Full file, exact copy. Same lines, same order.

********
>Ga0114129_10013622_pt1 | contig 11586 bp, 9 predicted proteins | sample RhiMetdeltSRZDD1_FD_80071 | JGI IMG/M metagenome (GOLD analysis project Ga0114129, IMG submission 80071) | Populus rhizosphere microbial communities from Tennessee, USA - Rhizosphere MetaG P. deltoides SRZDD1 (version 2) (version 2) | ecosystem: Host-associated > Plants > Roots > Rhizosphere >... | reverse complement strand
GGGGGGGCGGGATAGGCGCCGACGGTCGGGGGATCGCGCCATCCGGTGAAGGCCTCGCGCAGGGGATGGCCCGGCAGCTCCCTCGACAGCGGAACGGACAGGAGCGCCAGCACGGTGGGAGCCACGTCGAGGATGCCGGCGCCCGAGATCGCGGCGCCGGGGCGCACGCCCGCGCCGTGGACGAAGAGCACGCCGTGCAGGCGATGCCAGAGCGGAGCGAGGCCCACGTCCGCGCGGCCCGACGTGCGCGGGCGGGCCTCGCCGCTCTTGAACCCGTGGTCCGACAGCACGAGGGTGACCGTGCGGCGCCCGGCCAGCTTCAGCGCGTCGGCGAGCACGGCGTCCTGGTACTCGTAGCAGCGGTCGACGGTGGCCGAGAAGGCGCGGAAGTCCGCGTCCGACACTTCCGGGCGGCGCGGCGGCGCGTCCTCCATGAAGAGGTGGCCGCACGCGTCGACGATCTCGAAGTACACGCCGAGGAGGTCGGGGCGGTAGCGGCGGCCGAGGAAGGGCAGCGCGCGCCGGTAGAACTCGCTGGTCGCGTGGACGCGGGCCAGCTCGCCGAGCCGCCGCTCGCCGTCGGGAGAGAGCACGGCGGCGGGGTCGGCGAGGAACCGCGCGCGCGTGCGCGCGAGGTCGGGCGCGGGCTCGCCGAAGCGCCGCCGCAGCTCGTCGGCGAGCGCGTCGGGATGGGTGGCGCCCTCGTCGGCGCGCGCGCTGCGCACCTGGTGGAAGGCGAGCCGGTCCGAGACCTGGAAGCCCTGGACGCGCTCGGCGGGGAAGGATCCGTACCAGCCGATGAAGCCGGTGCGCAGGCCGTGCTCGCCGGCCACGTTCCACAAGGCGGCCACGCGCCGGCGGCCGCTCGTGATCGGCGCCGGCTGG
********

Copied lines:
>Ga0114129_10013622_pt1 | contig 11586 bp, 9 predicted proteins | sample RhiMetdeltSRZDD1_FD_80071 | JGI IMG/M metagenome (GOLD analysis project Ga0114129, IMG submission 80071) | Populus rhizosphere microbial communities from Tennessee, USA - Rhizosphere MetaG P. deltoides SRZDD1 (version 2) (version 2) | ecosystem: Host-associated > Plants > Roots > Rhizosphere >... | reverse complement strand
GGGGGGGCGGGATAGGCGCCGACGGTCGGGGGATCGCGCCATCCGGTGAAGGCCTCGCGCAGGGGATGGCCCGGCAGCTCCCTCGACAGCGGAACGGACAGGAGCGCCAGCACGGTGGGAGCCACGTCGAGGATGCCGGCGCCCGAGATCGCGGCGCCGGGGCGCACGCCCGCGCCGTGGACGAAGAGCACGCCGTGCAGGCGATGCCAGAGCGGAGCGAGGCCCACGTCCGCGCGGCCCGACGTGCGCGGGCGGGCCTCGCCGCTCTTGAACCCGTGGTCCGACAGCACGAGGGTGACCGTGCGGCGCCCGGCCAGCTTCAGCGCGTCGGCGAGCACGGCGTCCTGGTACTCGTAGCAGCGGTCGACGGTGGCCGAGAAGGCGCGGAAGTCCGCGTCCGACACTTCCGGGCGGCGCGGCGGCGCGTCCTCCATGAAGAGGTGGCCGCACGCGTCGACGATCTCGAAGTACACGCCGAGGAGGTCGGGGCGGTAGCGGCGGCCGAGGAAGGGCAGCGCGCGCCGGTAGAACTCGCTGGTCGCGTGGACGCGGGCCAGCTCGCCGAGCCGCCGCTCGCCGTCGGGAGAGAGCACGGCGGCGGGGTCGGCGAGGAACCGCGCGCGCGTGCGCGCGAGGTCGGGCGCGGGCTCGCCGAAGCGCCGCCGCAGCTCGTCGGCGAGCGCGTCGGGATGGGTGGCGCCCTCGTCGGCGCGCGCGCTGCGCACCTGGTGGAAGGCGAGCCGGTCCGAGACCTGGAAGCCCTGGACGCGCTCGGCGGGGAAGGATCCGTACCAGCCGATGAAGCCGGTGCGCAGGCCGTGCTCGCCGGCCACGTTCCACAAGGCGGCCACGCGCCGGCGGCCGCTCGTGATCGGCGCCGGCTGG